I start with a file about the Oxley ancestry and fit it into my father’s family.
Jenkin Oxley was born circa 1763, and died after 1850. He is listed on the 1850 Franklin County, Virginia census as age 88. He married a woman named Hester and her surname is unknown. Hannah Oxley was the mother of Jenkin Oxley and was born on November 9, 1733 in Hopewell, Mercer (formerly Hunterdon) County, New Jersey. Hannah Oxley’s parents were Henry Oxley and Mary Everett and they moved from Hopewell, Mercer (formerly Hunterdon) County, New Jersey in 1722 to Loudoun County, Virginia. Hannah Oxley married James Stephens January 1771 in Loudoun County, Virginia.
On April 10, 1761 she was dismissed from the Hopewell Baptist Church to the Ketoctin Church in Loudoun County, Virginia.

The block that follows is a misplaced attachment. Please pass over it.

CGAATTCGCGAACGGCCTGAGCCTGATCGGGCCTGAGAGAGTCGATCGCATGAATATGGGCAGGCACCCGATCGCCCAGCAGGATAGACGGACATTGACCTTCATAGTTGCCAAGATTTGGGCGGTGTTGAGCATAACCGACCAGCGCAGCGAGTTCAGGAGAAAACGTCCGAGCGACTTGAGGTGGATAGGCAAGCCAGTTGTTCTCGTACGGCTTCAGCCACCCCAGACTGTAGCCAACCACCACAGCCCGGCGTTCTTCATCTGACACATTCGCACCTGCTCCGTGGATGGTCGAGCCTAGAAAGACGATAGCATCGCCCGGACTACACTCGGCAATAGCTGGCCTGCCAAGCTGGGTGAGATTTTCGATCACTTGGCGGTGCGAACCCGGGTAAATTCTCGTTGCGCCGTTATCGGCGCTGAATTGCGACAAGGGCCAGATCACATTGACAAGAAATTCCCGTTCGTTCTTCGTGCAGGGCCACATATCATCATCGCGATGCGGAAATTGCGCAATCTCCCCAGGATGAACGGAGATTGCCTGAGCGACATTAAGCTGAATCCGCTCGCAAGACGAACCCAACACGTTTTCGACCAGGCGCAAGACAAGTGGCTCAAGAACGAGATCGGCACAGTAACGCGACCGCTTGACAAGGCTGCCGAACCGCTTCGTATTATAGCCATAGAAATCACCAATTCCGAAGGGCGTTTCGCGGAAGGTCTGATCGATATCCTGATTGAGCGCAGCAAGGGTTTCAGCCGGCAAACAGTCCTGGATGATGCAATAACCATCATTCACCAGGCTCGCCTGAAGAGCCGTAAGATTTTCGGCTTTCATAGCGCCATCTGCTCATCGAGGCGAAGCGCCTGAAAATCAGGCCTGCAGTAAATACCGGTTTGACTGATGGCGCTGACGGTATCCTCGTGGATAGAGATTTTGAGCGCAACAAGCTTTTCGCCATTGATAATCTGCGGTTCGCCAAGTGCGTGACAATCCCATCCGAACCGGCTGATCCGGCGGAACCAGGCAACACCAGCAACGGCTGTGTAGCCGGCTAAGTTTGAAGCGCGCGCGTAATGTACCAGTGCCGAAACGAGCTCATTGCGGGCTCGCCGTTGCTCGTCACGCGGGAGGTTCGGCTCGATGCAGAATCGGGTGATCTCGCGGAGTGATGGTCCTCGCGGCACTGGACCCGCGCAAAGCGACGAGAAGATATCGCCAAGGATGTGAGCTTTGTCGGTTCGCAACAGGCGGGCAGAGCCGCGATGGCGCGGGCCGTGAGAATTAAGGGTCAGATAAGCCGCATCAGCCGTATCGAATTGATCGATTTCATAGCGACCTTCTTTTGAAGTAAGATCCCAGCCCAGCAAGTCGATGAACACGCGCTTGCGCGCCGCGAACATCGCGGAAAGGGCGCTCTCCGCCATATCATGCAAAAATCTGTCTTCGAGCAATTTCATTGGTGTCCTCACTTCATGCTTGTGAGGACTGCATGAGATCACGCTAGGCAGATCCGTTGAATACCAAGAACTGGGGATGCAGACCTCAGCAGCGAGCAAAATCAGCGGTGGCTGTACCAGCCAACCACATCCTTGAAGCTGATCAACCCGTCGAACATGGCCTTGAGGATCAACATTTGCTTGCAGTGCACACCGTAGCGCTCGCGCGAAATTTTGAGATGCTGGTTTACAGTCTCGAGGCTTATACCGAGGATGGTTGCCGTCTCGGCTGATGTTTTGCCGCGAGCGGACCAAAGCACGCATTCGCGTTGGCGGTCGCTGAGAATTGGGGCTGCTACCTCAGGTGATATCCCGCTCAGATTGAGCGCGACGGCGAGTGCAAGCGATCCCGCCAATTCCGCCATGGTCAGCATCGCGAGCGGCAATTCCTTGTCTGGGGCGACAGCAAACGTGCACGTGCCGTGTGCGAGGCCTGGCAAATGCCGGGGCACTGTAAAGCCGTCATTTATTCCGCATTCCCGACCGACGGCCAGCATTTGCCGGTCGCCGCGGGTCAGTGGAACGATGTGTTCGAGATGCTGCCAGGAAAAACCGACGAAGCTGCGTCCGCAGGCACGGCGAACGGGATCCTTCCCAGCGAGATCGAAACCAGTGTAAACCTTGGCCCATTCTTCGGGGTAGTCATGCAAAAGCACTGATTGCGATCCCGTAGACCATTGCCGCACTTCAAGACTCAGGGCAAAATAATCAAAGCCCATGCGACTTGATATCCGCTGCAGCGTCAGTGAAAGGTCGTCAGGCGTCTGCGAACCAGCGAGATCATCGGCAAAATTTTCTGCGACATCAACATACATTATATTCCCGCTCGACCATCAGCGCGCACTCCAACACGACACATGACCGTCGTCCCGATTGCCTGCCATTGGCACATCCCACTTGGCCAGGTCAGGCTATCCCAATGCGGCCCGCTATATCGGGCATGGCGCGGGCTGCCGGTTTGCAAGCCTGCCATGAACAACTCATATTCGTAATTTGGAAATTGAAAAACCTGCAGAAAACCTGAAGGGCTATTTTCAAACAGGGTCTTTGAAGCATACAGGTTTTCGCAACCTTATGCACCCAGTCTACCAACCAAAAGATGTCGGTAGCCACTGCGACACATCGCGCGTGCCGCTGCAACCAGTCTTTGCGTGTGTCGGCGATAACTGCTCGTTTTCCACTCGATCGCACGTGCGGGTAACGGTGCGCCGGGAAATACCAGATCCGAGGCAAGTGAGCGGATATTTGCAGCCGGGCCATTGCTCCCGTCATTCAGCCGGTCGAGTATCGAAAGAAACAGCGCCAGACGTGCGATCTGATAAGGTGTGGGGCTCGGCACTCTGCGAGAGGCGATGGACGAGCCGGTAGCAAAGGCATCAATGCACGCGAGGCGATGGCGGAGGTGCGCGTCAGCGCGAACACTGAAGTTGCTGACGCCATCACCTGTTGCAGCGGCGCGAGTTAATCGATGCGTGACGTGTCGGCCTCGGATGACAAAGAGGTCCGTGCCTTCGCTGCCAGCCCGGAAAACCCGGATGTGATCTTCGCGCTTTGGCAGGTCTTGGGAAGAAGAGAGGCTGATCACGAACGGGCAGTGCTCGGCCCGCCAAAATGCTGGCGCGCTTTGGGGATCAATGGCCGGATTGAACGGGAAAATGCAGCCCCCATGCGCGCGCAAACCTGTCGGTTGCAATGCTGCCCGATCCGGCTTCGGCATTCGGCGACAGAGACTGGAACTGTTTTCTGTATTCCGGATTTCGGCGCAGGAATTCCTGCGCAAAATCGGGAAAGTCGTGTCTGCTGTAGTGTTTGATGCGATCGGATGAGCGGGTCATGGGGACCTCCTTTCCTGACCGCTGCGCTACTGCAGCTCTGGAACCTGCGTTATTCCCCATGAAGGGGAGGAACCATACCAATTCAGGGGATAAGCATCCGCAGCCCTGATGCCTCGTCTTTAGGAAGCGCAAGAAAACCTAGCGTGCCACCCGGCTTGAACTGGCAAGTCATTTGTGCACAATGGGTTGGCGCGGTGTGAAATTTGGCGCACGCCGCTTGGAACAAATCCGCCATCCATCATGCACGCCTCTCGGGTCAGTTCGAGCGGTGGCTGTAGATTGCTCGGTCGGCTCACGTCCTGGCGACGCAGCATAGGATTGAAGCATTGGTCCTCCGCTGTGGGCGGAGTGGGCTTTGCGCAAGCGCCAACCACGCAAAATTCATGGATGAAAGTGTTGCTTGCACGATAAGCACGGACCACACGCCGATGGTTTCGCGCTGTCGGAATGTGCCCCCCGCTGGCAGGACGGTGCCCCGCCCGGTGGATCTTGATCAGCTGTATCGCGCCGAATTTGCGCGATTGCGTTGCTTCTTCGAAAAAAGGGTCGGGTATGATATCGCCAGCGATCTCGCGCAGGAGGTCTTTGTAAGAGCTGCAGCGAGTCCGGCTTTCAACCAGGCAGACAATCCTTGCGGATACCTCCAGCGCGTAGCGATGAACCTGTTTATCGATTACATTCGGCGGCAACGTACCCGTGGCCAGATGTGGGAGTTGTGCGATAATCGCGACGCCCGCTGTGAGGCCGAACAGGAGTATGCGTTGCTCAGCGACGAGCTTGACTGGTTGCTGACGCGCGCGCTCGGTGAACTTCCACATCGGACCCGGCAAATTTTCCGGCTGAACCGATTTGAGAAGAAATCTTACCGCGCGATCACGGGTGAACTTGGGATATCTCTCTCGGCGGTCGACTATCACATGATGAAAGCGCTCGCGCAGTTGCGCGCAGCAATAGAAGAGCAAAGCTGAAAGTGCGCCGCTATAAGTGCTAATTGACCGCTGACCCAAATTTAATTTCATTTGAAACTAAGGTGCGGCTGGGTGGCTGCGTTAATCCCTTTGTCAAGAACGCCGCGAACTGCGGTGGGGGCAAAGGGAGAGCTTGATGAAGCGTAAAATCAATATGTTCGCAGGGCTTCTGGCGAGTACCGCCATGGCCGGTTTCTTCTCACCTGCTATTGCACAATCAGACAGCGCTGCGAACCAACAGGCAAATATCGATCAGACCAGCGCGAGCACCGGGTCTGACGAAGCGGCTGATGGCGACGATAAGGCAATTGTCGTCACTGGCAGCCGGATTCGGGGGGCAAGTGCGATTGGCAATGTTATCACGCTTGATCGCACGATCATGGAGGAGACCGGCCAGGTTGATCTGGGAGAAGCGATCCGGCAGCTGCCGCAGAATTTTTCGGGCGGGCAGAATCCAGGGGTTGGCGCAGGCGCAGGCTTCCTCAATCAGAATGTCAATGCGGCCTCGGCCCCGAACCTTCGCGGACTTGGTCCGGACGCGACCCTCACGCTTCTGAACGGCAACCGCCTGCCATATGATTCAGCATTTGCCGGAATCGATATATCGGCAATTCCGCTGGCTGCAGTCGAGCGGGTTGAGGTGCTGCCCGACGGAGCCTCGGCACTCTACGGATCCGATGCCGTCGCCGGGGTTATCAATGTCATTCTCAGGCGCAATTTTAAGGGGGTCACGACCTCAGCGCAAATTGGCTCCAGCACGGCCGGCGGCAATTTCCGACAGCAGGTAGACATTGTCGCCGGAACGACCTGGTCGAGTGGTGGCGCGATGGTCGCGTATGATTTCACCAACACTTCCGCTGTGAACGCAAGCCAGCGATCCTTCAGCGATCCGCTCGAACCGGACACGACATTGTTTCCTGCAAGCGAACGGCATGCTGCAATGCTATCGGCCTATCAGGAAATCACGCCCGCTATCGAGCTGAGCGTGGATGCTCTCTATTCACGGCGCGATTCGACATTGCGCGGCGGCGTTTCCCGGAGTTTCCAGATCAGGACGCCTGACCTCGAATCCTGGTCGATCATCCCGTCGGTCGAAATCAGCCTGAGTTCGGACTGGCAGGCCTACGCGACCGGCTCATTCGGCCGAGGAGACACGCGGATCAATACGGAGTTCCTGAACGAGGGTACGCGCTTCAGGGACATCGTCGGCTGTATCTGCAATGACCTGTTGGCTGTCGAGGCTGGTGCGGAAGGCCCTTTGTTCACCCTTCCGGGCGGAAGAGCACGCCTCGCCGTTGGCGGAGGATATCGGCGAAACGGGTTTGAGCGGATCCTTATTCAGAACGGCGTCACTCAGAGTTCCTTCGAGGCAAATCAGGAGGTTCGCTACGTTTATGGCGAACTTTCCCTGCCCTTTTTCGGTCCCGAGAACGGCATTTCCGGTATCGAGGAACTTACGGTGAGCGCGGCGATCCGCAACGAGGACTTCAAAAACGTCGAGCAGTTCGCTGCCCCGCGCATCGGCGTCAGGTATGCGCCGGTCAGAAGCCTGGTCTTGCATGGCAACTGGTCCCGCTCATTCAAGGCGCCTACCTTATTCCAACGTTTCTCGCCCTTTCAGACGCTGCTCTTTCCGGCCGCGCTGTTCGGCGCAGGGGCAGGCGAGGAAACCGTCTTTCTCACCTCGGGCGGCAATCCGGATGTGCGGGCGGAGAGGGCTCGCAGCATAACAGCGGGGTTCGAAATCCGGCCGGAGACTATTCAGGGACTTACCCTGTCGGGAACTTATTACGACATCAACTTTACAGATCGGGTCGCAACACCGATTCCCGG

On May 11 1763, a Loudoun County grand jury “returned a presentment” against Hannah Oxley for having a “base born child within the past six months.” Court documents state he was born on March 17, 1763 and was Hannah Stephens’ son.
On January 26, 1771 Hannah’s father (Henry Oxley) gave her 50 acres where her brother Henry lived on the side of Catoctin Mountain adjacent to her brothers Everitt and John Oxley.
In Loudoun County, Virginia, November 11, 1771, the Churchwardens of Shelbourne Parish do bind according to the law Jenkins Oxley about 8 years old. It is unlikely that Jenkin Oxley belongs to any of the male Oxley children of Henry Oxley, Sr. Everett’s children are documented through a Bible record (even though created after the fact, there would be no reason to have omitted Jenkin). John, Henry and Clare Oxley were all still alive in 1771, so the Churchwardens would not have taken Jenkin from his father. Clearly Jenkin had no father in 1771 either because he died or because Jenkin was illegitimate.